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To ask Her Majesty’s Government what progress has been made on the introduction of a statutory register of lobbyists.
My Lords, Alison White was appointed as the independent Registrar of Consultant Lobbyists last September. She has consulted, issued guidance and made good progress on practical arrangements for the register. On
My Lords, I tabled a Written Question asking what meetings the Treasury had had with the drinks industry prior to the forthcoming Budget. I was given no Answer but told to look on the website. The latest meeting recorded there was in March last year. We now hear from the Registrar of Consultant Lobbyists that she expects to have only between 50 and 75 people on her register—because, of course, only consultant lobbyists, not in-house lobbyists, are covered—and that even then they will not be on the register by the election because the process is only starting. Does the Minister share my judgment that the register will be a complete failure because it does not include in-house lobbyists and does not provide transparency and will therefore need a radical overhaul?
My Lords, I do not share that view. From the last four years of dealing with how one implements greater transparency in lobbying, I have learnt that it is impossible to satisfy everyone—indeed, it is very difficult to satisfy anyone. The various associations of professional consultants, lobbyists and others have all in some ways campaigned against it. People have said that MPs and Peers should all be on the register; last week we were told that the Australian system is infinitely inferior to the current British system; et cetera. We are taking a step forward. We have resisted the idea that everyone who lobbies should be on the register, because that would produce a vast register. We are starting by trying to make consultant lobbyists much more transparent about on whose behalf they are lobbying. That is the purpose of the measure.
My Lords, this Government are of course the first to record all lobbying meetings with Ministers, but does my noble friend recall that if any organisation—say, Tesco—has meetings with government, it is very difficult to see how many meetings have taken place? Indeed, if one wanted to analyse that over a year, one would have to look at 108 separate spreadsheets. My noble friend will recall that I was given a specific assurance that that problem would be addressed during the passage of the Transparency and Lobbying Act. Do we now have a register of lobbying, so that we can see where those meetings are taking place? Can he confirm that the process will be improved before Dissolution, so that at least the next Government can have a transparent regime?
My Lords, all of us in the Government are well aware that each three months our meetings are pored over and officials ask us to specify who met us, and on whose behalf if that is not entirely clear. I recognise that that has not been pulled together for all members of the Government and we should perhaps look at finding a programme which will enable us to pull all that together more easily. However, we have made progress. Whoever forms the Government after the election will discover how immensely difficult this area is and will, I suspect, decide to let this legislation bed down for a period before they move on to the next step.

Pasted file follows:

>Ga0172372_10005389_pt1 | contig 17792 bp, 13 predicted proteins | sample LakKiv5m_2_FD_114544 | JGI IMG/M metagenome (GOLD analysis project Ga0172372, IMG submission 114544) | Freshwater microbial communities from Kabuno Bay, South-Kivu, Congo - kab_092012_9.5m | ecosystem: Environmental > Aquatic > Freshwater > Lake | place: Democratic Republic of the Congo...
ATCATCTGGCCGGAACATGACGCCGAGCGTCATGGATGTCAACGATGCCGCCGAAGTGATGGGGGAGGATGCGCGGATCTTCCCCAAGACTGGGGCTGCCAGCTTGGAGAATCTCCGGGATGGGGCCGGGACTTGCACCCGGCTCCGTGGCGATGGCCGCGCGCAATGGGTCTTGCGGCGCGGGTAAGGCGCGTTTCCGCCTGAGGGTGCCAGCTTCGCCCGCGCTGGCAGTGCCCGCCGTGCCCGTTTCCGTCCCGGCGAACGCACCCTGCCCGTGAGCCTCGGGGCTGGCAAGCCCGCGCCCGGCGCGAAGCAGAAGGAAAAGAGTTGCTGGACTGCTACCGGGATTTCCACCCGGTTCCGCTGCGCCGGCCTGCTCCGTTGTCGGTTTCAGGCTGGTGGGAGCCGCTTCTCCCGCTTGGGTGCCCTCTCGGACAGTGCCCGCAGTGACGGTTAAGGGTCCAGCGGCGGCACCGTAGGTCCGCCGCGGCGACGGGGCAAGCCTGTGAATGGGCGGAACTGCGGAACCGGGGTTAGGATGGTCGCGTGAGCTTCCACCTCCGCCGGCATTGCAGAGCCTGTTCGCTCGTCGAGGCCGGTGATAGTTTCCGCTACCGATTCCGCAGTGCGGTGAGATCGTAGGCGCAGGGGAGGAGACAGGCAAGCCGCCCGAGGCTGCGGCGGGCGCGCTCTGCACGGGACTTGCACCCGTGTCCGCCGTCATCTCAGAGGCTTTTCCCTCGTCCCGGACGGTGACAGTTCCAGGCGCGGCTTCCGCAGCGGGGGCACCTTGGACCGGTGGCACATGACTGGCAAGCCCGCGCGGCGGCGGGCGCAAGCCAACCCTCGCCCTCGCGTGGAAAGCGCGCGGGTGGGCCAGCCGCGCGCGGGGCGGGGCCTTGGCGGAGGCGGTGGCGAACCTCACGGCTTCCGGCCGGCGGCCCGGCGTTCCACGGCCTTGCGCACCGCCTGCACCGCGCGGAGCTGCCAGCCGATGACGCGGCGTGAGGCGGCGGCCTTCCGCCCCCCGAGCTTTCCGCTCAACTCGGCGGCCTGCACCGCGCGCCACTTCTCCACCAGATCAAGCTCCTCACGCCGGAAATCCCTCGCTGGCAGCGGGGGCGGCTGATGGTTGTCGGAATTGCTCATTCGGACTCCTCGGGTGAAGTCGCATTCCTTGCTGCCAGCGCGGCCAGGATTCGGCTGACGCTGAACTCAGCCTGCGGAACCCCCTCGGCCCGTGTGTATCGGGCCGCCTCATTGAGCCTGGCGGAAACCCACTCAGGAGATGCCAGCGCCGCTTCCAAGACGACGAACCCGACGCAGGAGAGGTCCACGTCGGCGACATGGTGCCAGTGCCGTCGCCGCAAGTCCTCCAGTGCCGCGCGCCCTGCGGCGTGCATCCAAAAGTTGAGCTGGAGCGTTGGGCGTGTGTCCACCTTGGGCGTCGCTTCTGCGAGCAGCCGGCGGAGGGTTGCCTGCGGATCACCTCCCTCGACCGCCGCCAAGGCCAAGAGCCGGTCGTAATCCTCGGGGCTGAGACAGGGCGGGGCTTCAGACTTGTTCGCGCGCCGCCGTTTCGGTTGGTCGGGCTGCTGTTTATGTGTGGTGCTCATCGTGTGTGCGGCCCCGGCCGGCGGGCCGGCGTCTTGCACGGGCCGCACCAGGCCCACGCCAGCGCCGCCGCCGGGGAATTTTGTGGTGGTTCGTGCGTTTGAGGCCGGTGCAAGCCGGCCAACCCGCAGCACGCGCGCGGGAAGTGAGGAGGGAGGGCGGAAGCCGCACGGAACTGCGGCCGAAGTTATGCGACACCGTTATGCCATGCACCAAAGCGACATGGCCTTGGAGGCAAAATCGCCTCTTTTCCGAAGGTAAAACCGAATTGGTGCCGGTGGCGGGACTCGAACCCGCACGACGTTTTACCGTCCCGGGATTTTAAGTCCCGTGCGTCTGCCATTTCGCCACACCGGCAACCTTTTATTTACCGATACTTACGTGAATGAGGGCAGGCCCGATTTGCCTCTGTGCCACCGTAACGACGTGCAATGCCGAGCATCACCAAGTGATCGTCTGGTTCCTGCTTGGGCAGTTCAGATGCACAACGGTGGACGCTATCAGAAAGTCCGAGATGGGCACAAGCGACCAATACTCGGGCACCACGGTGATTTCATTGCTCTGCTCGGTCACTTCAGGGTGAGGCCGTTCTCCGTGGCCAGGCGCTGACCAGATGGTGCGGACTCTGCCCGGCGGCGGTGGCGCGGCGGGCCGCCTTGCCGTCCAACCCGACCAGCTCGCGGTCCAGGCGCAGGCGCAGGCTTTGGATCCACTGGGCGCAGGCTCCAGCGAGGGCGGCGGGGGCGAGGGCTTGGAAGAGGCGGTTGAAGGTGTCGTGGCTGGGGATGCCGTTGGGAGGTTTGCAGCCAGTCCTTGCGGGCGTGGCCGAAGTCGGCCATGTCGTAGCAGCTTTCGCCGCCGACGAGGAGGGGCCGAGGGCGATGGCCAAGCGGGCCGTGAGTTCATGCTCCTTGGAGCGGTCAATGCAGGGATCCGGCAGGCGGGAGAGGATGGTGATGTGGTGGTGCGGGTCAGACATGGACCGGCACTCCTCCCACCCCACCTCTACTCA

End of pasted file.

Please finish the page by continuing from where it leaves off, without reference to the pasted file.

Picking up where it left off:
Does the Minister not accept that what he says sounds very much like the situation in the old days when there was a campaign to get a register of interests of Members of Parliament and, indeed, of Members of this House? However, it is always too difficult and it always takes a long time. What we really need now is action. Will the Minister give it to us?
My Lords, this is action—we have forced professional consultants to register. The regulations set out the terms and conditions under which they will have to register and list the companies and interests on whose behalf they are lobbying. I think we all recognise how difficult it is to define lobbying. All of us in this Chamber are lobbied every day, often by people who are paid for the messages they give us or the meetings they have with us. When they represent a clear interest, that is registered in our diaries if we are members of the Government. That is clear. It is the consultant lobbyists on whom we are focusing.
My Lords, will the Minister confirm, however, that this register will not include the in-house lobbyists of, say, tobacco companies? He talks about satisfying everyone. How does the measure satisfy his Liberal Democrat colleagues because it is entirely inconsistent with alleged Liberal Democrat policy?
I will check on that and write to the noble Baroness if I am wrong, but certainly my appointments are published within a matter of months after they take place.
My Lords, the question I was considering was whether or not certain newspapers whose reporters spend a great deal of their time impersonating lobbyists should also be required to register.
I suggest that the next step after two or three years’ operation of this measure will be for the next Government to review how effective this process has been and how many professional lobbyists have registered. There is active resistance to this measure. I have been reading PRNews and various other publications and they all say that the measure is inadequate or unclear. We will see how well the excellent woman who has been appointed to the statutory regulator fulfils her duties. After that, we will consider what we might do to expand our activities in this area. If we were to register every single lobbyist of every single company that lobbies directly for its interests, we would have a vast bureaucracy. That is not something that we should undertake lightly.